The Michigan Cider Association, a new industry group for cider manufacturers in the state, hopes to leverage the existing strength around the craft-beer industry as a whole to improve brand awareness for the product.
The rising popularity of craft beer is helping to make room for different kinds of beverages at the pub—and cider makers are working to leverage that momentum.
And Michigan, already one of the country’s largest producers of apples and a hub of some serious craft brews, wants to leverage that position of strength in building its hard cider industry.
Late last year, the Michigan Cider Association (MCA) launched with two goals in mind: to improve the industry’s relationship with the apple growers that supply the industry with its key product and to build awareness among drinkers.
“We’re really looking for folks that are energized to use time and resources making this collective effort worthwhile,” MCA Founder Paul Vander Heide told Mitten Brew back in November. “So many times in business, you’ll see an association or guild with not a lot coming out of it. We want to make it worthwhile. We think the opportunity is there.”
The association, which was born from a larger regional group, ultimately decided to break off in order to better meet specific needs of cider brewers in Michigan. The Great Lakes Cider and Perry Association, a group that covers six states and a Canadian territory, has a much larger scope.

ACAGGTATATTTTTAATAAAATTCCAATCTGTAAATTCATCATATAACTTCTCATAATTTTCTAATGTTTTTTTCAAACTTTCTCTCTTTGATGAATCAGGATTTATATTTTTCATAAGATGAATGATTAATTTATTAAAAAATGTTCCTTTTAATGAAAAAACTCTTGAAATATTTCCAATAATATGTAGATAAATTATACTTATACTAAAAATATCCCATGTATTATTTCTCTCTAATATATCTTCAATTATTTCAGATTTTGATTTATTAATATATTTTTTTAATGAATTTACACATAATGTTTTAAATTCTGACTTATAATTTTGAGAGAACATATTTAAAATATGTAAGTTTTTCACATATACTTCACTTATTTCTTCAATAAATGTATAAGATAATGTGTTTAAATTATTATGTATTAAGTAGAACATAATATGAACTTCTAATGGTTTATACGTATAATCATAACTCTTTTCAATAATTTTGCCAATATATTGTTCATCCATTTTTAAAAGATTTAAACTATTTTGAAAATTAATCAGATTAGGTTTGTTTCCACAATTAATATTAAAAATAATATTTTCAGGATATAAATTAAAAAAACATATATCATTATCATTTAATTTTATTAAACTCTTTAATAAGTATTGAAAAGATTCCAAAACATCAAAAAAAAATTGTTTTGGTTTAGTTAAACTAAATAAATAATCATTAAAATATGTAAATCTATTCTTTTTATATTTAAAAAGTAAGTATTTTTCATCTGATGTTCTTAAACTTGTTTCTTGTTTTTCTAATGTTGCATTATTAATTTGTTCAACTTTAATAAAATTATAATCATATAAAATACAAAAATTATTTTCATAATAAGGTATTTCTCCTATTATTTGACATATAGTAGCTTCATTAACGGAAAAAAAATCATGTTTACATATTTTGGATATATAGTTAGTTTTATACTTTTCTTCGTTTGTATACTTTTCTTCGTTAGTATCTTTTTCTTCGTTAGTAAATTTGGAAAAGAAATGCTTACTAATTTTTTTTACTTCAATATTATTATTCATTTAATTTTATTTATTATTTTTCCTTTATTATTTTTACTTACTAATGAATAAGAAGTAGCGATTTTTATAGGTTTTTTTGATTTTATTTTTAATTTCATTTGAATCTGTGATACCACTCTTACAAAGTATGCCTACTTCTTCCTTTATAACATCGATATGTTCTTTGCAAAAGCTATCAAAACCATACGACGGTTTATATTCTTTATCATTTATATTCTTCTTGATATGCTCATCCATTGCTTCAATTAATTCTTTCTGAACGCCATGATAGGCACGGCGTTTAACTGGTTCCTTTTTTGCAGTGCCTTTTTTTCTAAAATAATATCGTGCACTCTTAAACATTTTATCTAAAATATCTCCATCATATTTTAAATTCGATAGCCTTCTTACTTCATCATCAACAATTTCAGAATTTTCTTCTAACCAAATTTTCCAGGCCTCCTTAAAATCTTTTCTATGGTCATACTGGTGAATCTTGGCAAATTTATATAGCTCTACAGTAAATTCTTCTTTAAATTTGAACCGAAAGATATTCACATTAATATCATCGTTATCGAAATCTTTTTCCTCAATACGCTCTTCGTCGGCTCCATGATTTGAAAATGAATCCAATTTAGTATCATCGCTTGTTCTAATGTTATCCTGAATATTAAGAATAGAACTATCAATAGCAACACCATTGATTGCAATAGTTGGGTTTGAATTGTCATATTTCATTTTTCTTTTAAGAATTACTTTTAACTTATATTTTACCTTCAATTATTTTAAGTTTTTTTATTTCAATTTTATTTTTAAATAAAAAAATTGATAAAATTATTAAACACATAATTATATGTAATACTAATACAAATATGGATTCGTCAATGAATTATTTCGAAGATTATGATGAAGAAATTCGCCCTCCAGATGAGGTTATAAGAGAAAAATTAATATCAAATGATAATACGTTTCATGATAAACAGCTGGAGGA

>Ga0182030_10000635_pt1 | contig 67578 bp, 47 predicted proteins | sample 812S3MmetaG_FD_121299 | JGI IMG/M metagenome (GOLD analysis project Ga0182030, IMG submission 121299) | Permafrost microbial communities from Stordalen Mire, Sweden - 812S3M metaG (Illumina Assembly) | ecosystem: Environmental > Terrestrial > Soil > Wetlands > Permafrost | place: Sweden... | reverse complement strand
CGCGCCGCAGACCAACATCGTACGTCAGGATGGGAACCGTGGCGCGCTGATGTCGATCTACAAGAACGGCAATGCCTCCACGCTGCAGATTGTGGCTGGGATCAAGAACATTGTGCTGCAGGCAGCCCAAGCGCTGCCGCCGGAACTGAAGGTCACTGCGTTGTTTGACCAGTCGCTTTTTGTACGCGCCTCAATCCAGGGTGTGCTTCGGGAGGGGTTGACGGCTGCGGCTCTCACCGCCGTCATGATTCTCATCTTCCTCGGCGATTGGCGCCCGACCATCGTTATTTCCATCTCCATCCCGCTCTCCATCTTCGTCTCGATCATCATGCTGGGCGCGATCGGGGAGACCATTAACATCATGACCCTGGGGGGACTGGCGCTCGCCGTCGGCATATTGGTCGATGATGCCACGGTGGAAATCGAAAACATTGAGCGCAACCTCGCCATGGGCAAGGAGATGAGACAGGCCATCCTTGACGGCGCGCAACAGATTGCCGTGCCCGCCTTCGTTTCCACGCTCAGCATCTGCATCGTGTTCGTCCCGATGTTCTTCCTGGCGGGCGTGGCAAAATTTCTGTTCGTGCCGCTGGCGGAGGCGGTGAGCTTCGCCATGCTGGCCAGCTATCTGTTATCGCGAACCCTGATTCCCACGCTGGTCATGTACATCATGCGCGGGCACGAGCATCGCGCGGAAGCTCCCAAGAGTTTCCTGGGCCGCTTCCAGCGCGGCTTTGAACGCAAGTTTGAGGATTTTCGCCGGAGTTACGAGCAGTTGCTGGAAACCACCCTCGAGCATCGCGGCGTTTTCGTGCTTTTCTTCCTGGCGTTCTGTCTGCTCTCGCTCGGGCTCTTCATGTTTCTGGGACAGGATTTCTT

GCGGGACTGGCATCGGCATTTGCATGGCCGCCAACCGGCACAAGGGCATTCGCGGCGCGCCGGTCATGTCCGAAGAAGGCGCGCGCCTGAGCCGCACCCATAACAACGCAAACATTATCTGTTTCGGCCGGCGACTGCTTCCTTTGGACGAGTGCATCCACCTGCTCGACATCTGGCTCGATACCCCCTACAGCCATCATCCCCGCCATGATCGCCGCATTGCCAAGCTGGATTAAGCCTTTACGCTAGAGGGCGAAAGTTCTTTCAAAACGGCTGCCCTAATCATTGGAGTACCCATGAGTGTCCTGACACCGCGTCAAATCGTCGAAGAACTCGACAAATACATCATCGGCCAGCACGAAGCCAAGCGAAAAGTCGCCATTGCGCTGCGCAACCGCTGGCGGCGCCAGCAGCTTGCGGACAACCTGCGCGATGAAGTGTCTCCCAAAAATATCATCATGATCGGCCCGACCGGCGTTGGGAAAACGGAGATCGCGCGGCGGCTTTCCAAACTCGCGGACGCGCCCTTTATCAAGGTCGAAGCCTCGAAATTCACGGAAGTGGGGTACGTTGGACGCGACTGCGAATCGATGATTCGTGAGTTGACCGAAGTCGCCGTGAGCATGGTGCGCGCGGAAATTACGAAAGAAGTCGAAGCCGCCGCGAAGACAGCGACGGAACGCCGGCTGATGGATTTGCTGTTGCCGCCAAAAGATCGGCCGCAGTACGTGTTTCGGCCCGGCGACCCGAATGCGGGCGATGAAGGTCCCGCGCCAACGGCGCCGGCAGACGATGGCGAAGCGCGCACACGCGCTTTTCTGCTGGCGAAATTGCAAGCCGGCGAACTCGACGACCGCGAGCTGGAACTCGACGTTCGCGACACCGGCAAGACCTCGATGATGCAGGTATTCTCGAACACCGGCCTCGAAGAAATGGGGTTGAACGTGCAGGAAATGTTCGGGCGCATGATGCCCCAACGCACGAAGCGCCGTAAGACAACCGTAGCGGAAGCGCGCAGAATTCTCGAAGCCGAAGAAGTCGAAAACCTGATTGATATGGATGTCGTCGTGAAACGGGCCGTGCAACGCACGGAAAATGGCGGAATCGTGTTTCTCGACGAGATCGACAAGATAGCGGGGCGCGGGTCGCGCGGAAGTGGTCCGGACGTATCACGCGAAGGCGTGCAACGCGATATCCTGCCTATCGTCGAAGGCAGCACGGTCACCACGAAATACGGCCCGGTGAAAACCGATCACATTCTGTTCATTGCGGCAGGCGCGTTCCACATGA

“We thought there was a lot we could be doing as a state organization that may not be as much of a benefit to outlying states or could have specific benefits to Michigan cider makers and agriculture,” Vander Heide told MiBiz.
The association’s growth reflects a wider phenomenon in craft brew organizations. The Brewers Association holds major clout in Washington, DC, and state-level groups have been on the rise of late. Michigan, in particular, has been a hub for growth in the association space for alcoholic beverages; last year Fermenta, a group for female brewers in Michigan, launched with much fanfare.
“I think the biggest difference for me in the last two and a half years here is I no longer have to convince a bar owner to carry cider on draft,” MCA member Jason Lummen, who runs The Peoples Cider Co., told MiBiz. “I now only have to convince them to carry my cider on draft.”